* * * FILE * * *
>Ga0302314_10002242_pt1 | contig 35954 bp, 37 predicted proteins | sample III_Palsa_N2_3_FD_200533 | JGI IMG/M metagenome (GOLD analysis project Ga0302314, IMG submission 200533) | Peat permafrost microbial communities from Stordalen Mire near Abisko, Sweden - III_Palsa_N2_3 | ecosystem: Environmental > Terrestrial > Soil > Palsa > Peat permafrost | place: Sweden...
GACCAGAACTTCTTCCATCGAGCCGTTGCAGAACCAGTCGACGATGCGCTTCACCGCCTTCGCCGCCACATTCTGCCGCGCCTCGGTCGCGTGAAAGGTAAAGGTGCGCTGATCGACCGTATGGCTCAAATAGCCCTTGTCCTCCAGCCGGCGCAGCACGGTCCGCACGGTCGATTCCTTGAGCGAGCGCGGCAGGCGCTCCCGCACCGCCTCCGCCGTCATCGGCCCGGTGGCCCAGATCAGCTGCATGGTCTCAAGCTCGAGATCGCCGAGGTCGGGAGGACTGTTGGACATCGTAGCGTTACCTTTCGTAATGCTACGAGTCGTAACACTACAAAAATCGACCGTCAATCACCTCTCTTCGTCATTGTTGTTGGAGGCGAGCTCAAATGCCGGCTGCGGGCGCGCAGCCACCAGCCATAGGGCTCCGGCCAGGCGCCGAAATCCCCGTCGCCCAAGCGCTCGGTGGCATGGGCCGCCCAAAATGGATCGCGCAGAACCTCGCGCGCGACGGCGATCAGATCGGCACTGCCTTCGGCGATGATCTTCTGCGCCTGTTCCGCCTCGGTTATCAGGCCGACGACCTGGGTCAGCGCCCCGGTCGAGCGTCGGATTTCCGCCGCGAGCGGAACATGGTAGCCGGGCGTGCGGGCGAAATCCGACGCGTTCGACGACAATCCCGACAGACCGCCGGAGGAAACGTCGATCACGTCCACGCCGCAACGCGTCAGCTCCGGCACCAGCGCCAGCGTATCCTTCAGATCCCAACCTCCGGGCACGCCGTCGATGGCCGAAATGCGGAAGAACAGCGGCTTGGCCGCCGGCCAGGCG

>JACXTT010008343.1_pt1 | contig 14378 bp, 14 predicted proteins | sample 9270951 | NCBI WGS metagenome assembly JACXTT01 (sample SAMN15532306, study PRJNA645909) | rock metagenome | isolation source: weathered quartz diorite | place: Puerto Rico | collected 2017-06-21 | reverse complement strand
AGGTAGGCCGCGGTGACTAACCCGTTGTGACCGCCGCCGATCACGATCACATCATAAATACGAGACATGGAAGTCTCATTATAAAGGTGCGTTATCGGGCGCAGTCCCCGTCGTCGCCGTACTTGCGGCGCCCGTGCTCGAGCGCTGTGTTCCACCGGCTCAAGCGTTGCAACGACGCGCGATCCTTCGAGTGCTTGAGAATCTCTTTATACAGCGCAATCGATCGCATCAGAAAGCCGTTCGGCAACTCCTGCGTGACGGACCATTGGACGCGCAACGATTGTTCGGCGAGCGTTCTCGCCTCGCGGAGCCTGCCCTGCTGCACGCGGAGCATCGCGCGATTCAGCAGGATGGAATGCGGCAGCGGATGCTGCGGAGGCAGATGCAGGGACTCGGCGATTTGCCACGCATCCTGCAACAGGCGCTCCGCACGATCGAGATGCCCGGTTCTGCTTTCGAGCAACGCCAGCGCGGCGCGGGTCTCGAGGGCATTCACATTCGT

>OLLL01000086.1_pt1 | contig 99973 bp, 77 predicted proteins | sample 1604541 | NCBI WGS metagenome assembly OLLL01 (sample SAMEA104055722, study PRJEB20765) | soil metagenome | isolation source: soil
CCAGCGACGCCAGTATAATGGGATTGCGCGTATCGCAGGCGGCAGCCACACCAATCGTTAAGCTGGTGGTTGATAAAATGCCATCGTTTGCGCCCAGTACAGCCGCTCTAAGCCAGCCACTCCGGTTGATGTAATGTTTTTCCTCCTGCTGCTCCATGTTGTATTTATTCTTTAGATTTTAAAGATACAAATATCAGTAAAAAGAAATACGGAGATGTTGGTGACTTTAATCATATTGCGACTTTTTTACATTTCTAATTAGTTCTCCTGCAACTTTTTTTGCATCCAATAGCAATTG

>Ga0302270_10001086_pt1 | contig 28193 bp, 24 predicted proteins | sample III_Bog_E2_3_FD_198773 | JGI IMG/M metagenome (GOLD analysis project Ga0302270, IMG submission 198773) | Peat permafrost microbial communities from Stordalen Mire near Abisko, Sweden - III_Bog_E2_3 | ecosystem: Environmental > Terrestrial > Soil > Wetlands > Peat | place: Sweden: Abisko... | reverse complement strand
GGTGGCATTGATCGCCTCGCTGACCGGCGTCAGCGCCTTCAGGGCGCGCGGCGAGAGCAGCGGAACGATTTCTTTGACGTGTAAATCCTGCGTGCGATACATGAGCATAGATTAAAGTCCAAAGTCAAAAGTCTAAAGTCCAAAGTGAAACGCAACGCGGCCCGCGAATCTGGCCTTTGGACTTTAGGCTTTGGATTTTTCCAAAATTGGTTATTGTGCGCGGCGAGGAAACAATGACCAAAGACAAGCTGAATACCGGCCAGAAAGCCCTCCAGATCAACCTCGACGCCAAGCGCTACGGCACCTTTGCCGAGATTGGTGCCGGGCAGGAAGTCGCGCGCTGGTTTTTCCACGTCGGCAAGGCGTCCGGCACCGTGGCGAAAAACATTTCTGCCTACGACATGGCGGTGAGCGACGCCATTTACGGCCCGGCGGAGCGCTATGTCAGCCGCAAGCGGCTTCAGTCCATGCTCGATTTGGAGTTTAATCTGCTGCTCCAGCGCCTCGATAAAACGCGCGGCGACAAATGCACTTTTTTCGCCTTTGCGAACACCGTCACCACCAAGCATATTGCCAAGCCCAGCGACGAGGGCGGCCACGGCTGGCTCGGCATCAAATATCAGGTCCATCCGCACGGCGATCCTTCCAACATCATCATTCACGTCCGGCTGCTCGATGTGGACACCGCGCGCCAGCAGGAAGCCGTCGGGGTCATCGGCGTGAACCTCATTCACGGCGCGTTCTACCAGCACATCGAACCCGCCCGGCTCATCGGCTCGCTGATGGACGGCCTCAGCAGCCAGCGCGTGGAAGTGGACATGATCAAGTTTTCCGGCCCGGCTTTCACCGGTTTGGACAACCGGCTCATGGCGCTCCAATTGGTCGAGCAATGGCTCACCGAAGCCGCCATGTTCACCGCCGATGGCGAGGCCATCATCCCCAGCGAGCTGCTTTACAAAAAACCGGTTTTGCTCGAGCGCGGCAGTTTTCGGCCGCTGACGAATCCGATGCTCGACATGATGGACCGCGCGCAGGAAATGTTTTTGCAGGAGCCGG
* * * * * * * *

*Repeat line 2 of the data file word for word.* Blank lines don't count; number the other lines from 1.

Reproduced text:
GACCAGAACTTCTTCCATCGAGCCGTTGCAGAACCAGTCGACGATGCGCTTCACCGCCTTCGCCGCCACATTCTGCCGCGCCTCGGTCGCGTGAAAGGTAAAGGTGCGCTGATCGACCGTATGGCTCAAATAGCCCTTGTCCTCCAGCCGGCGCAGCACGGTCCGCACGGTCGATTCCTTGAGCGAGCGCGGCAGGCGCTCCCGCACCGCCTCCGCCGTCATCGGCCCGGTGGCCCAGATCAGCTGCATGGTCTCAAGCTCGAGATCGCCGAGGTCGGGAGGACTGTTGGACATCGTAGCGTTACCTTTCGTAATGCTACGAGTCGTAACACTACAAAAATCGACCGTCAATCACCTCTCTTCGTCATTGTTGTTGGAGGCGAGCTCAAATGCCGGCTGCGGGCGCGCAGCCACCAGCCATAGGGCTCCGGCCAGGCGCCGAAATCCCCGTCGCCCAAGCGCTCGGTGGCATGGGCCGCCCAAAATGGATCGCGCAGAACCTCGCGCGCGACGGCGATCAGATCGGCACTGCCTTCGGCGATGATCTTCTGCGCCTGTTCCGCCTCGGTTATCAGGCCGACGACCTGGGTCAGCGCCCCGGTCGAGCGTCGGATTTCCGCCGCGAGCGGAACATGGTAGCCGGGCGTGCGGGCGAAATCCGACGCGTTCGACGACAATCCCGACAGACCGCCGGAGGAAACGTCGATCACGTCCACGCCGCAACGCGTCAGCTCCGGCACCAGCGCCAGCGTATCCTTCAGATCCCAACCTCCGGGCACGCCGTCGATGGCCGAAATGCGGAAGAACAGCGGCTTGGCCGCCGGCCAGGCG